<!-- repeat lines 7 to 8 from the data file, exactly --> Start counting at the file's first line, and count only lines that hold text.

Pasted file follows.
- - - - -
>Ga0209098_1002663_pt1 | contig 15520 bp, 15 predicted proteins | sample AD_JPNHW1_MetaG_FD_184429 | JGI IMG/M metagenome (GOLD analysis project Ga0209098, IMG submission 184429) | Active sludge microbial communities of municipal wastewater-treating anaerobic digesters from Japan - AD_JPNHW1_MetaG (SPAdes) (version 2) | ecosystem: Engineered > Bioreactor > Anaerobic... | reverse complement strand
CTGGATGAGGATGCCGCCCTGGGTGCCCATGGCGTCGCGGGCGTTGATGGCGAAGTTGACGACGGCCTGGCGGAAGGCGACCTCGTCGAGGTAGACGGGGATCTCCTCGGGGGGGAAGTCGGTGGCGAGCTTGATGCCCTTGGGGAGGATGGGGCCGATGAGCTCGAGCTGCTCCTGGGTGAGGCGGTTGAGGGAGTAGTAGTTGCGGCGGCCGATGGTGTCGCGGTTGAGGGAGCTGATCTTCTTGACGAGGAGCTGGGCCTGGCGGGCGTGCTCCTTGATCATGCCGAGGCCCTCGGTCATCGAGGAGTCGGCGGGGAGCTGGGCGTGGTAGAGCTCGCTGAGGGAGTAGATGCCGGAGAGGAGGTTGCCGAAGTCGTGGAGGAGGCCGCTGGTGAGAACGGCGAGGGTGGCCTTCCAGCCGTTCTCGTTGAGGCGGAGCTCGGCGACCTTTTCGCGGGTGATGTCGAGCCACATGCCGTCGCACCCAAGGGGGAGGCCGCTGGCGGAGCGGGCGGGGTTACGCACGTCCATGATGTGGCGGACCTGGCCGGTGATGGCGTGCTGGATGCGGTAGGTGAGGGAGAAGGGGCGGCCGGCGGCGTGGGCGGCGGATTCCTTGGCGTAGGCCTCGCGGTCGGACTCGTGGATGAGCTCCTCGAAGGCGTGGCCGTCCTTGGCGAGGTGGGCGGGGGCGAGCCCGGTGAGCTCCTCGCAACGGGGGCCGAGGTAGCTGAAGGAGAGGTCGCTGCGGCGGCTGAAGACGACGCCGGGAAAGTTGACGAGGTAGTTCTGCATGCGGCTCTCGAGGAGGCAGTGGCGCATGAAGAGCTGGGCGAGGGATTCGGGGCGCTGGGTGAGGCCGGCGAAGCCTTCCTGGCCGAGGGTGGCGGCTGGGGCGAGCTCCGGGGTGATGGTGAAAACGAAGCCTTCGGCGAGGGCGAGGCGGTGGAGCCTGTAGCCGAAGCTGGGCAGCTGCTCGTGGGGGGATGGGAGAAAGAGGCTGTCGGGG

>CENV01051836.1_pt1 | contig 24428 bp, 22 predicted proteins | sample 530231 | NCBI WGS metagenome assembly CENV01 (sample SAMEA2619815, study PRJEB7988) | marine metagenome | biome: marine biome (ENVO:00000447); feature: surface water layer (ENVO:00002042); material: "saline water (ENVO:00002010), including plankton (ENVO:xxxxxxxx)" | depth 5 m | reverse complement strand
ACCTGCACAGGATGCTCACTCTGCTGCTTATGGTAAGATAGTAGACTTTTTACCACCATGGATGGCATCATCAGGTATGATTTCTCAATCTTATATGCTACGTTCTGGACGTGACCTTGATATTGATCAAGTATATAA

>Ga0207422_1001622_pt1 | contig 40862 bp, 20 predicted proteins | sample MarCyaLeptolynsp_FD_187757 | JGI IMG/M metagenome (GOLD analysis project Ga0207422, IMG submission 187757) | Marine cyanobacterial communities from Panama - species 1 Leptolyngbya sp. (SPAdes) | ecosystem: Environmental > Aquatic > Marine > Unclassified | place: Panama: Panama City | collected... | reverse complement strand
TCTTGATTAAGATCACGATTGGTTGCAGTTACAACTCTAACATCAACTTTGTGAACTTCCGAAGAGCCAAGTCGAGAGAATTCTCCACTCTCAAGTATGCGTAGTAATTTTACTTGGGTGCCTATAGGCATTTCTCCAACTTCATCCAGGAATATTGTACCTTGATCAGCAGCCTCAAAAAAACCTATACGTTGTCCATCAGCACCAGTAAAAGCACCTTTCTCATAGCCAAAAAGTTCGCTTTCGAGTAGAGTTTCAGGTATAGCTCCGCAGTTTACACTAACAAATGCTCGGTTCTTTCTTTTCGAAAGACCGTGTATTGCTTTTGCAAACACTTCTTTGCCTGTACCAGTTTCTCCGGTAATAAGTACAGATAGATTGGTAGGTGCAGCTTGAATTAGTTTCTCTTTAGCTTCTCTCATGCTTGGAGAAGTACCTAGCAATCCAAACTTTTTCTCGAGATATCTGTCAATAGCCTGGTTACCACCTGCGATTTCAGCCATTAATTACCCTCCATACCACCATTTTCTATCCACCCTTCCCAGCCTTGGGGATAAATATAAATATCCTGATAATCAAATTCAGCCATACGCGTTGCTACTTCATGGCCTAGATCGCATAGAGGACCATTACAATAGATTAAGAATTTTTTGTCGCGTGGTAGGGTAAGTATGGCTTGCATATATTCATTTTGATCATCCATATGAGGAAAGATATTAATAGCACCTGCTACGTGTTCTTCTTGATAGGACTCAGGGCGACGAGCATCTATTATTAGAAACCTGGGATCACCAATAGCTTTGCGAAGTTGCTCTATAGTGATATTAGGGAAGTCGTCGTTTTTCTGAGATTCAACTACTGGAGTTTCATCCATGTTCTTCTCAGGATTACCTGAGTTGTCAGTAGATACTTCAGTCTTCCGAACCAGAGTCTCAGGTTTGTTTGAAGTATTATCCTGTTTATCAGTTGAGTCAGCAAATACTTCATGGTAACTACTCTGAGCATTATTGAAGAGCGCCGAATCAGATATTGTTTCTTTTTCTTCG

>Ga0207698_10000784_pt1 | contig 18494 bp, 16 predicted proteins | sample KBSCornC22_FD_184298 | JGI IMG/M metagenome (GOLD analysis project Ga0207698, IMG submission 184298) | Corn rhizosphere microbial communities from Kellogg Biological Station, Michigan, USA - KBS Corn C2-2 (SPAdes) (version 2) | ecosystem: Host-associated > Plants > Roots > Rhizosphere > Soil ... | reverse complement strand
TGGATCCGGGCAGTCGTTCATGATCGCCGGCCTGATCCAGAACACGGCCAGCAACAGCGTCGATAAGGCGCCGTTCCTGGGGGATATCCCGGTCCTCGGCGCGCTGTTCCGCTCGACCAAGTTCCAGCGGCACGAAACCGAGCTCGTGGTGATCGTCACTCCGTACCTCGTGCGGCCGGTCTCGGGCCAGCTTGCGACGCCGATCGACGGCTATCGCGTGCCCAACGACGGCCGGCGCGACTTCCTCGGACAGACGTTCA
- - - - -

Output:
>Ga0207698_10000784_pt1 | contig 18494 bp, 16 predicted proteins | sample KBSCornC22_FD_184298 | JGI IMG/M metagenome (GOLD analysis project Ga0207698, IMG submission 184298) | Corn rhizosphere microbial communities from Kellogg Biological Station, Michigan, USA - KBS Corn C2-2 (SPAdes) (version 2) | ecosystem: Host-associated > Plants > Roots > Rhizosphere > Soil ... | reverse complement strand
TGGATCCGGGCAGTCGTTCATGATCGCCGGCCTGATCCAGAACACGGCCAGCAACAGCGTCGATAAGGCGCCGTTCCTGGGGGATATCCCGGTCCTCGGCGCGCTGTTCCGCTCGACCAAGTTCCAGCGGCACGAAACCGAGCTCGTGGTGATCGTCACTCCGTACCTCGTGCGGCCGGTCTCGGGCCAGCTTGCGACGCCGATCGACGGCTATCGCGTGCCCAACGACGGCCGGCGCGACTTCCTCGGACAGACGTTCA